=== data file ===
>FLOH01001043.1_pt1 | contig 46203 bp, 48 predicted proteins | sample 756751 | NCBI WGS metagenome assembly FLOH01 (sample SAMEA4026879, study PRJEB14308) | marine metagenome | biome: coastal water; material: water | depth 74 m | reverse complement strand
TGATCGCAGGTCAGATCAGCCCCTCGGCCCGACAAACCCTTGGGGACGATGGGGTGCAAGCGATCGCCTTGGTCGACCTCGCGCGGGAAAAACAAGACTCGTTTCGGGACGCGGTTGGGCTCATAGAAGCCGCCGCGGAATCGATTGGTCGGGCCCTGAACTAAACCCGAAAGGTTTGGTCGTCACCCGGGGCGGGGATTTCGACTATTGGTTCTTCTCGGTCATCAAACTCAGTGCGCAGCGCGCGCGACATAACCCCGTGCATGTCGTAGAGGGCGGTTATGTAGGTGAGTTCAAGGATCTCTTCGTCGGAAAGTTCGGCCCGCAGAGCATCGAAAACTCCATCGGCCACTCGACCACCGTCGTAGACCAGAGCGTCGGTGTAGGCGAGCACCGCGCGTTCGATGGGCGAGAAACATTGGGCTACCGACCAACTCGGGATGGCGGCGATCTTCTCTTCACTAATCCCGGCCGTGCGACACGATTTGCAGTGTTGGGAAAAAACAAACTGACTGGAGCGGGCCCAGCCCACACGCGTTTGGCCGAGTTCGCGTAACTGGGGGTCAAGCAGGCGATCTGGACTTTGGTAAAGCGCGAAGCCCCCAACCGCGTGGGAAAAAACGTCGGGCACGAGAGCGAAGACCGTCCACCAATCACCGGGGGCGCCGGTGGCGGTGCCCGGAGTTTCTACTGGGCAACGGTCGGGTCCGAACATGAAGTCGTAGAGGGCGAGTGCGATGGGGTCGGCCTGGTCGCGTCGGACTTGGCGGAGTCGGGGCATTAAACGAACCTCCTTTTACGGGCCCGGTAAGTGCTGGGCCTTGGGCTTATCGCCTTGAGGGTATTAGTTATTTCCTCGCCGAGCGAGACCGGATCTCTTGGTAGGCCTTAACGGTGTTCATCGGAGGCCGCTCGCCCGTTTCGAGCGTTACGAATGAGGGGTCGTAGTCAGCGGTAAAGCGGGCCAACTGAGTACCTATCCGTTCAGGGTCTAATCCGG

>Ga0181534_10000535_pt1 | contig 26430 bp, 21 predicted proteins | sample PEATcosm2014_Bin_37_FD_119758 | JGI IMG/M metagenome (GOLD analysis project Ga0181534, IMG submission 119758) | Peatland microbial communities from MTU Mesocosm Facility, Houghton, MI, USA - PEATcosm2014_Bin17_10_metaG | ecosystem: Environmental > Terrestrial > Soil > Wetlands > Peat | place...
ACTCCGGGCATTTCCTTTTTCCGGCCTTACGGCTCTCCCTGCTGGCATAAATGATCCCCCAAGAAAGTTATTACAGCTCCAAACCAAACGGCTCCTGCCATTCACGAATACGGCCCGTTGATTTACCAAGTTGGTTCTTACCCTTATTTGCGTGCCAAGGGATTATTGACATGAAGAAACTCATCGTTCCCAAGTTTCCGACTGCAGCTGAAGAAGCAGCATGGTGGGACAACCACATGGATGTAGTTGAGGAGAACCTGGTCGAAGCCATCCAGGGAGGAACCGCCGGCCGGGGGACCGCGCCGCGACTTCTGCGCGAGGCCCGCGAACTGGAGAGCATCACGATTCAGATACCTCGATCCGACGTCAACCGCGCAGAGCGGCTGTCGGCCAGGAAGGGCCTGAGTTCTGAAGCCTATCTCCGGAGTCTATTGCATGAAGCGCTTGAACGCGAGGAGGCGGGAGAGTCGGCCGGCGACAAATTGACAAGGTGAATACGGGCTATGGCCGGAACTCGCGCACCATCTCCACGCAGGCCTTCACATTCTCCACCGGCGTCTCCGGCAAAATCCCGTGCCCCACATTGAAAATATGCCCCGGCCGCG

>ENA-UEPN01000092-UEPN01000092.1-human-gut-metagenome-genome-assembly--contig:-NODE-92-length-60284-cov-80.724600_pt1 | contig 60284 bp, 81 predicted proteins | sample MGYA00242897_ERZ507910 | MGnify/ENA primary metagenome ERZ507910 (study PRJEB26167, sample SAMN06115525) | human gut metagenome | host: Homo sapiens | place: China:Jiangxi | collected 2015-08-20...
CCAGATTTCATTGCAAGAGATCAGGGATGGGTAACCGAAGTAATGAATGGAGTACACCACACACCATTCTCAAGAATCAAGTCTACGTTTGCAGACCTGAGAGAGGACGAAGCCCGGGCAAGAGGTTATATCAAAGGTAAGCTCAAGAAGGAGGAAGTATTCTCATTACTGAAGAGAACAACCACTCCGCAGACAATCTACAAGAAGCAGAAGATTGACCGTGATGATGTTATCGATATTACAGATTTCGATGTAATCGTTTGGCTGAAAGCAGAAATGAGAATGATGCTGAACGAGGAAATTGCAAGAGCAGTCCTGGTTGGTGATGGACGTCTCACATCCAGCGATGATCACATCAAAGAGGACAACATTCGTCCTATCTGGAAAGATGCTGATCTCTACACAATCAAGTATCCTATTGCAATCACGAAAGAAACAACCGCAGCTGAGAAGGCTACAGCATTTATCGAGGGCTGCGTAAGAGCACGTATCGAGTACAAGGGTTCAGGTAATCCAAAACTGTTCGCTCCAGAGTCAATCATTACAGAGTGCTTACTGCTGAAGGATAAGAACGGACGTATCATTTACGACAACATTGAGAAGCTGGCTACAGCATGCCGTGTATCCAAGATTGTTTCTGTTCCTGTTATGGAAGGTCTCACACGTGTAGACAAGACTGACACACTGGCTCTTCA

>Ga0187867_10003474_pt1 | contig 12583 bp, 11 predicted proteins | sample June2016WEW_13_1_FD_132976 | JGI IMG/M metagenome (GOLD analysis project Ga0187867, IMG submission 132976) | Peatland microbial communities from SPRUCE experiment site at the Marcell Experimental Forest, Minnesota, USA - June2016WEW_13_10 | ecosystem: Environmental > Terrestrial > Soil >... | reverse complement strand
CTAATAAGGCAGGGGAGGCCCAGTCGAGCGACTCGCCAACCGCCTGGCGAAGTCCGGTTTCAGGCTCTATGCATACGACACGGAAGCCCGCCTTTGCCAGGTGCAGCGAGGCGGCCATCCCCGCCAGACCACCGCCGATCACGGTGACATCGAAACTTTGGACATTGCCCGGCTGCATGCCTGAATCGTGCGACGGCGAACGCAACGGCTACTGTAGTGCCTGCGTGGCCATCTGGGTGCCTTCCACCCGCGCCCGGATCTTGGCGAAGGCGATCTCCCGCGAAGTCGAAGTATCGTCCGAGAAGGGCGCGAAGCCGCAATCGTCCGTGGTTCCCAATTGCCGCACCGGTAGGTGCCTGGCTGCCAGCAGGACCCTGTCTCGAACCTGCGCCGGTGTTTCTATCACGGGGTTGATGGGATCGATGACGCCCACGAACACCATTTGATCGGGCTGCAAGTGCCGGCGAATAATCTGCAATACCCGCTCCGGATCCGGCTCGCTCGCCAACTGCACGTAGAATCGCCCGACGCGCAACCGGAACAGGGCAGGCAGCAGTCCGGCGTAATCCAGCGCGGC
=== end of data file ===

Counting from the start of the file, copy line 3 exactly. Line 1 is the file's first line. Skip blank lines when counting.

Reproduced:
>Ga0181534_10000535_pt1 | contig 26430 bp, 21 predicted proteins | sample PEATcosm2014_Bin_37_FD_119758 | JGI IMG/M metagenome (GOLD analysis project Ga0181534, IMG submission 119758) | Peatland microbial communities from MTU Mesocosm Facility, Houghton, MI, USA - PEATcosm2014_Bin17_10_metaG | ecosystem: Environmental > Terrestrial > Soil > Wetlands > Peat | place...